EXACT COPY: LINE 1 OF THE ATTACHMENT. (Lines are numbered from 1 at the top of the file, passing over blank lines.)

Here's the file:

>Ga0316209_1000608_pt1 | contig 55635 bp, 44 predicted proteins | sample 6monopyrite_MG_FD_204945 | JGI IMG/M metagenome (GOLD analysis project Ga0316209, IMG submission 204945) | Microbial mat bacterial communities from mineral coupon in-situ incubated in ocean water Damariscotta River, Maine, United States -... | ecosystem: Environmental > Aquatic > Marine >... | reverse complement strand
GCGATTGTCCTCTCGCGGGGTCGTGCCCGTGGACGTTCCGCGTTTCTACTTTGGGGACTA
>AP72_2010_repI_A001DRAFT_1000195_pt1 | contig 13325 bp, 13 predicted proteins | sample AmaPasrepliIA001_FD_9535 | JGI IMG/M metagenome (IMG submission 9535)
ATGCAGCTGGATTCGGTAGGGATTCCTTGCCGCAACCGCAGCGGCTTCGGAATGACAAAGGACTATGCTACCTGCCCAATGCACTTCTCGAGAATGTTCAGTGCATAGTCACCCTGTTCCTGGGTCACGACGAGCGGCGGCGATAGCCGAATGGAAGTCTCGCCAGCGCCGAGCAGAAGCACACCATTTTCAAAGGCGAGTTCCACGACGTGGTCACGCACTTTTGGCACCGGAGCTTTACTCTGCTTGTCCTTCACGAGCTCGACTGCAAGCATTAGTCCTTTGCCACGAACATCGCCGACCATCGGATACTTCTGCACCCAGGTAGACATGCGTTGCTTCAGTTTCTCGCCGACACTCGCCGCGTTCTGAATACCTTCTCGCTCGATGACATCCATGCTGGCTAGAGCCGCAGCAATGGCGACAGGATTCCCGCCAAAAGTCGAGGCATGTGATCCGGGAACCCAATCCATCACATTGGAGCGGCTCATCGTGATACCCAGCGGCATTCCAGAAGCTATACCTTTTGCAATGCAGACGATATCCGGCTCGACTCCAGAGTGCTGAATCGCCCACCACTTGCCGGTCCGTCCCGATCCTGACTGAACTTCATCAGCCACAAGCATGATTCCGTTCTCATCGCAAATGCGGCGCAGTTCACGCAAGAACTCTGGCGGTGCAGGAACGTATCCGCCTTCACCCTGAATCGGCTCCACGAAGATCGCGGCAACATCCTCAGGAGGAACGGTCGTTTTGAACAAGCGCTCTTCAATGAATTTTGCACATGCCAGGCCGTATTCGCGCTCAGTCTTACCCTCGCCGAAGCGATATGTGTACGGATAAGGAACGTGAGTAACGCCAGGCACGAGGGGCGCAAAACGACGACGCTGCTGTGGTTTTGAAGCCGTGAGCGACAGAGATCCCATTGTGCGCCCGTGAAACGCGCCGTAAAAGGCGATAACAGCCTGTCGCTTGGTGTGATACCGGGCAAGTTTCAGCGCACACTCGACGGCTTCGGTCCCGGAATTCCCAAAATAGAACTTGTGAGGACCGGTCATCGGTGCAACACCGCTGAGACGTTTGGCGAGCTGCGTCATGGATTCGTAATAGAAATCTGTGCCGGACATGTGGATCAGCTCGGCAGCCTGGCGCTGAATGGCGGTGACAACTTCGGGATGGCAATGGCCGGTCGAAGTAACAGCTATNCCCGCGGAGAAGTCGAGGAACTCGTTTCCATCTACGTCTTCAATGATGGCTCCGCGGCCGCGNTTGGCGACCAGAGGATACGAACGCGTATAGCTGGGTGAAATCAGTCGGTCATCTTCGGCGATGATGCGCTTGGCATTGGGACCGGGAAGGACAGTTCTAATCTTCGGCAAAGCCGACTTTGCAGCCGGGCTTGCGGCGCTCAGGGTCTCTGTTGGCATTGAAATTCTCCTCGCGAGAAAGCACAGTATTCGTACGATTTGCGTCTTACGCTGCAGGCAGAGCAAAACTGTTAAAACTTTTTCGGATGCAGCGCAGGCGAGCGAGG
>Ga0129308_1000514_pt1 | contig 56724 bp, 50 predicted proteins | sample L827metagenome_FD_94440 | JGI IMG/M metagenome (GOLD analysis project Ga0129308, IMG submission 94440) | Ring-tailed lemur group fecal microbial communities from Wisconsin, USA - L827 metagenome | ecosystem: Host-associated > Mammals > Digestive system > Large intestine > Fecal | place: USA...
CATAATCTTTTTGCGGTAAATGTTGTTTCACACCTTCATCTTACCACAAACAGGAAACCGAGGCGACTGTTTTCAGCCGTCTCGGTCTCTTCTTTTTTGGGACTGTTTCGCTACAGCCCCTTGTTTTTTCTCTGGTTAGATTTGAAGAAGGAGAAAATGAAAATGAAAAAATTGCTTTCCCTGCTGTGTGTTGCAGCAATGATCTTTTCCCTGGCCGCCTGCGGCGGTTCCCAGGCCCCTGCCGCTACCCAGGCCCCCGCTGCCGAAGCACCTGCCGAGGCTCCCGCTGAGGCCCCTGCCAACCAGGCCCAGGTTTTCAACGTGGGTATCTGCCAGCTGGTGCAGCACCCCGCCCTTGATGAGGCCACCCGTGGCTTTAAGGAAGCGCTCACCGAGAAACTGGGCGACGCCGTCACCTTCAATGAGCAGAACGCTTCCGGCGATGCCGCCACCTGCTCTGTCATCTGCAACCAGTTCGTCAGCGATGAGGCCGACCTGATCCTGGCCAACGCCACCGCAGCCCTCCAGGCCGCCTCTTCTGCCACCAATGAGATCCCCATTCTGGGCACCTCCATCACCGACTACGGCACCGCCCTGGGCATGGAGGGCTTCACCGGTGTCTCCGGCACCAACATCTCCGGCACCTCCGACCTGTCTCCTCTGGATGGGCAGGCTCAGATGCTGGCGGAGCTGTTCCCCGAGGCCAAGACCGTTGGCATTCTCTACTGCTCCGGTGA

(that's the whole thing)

>Ga0316209_1000608_pt1 | contig 55635 bp, 44 predicted proteins | sample 6monopyrite_MG_FD_204945 | JGI IMG/M metagenome (GOLD analysis project Ga0316209, IMG submission 204945) | Microbial mat bacterial communities from mineral coupon in-situ incubated in ocean water Damariscotta River, Maine, United States -... | ecosystem: Environmental > Aquatic > Marine >... | reverse complement strand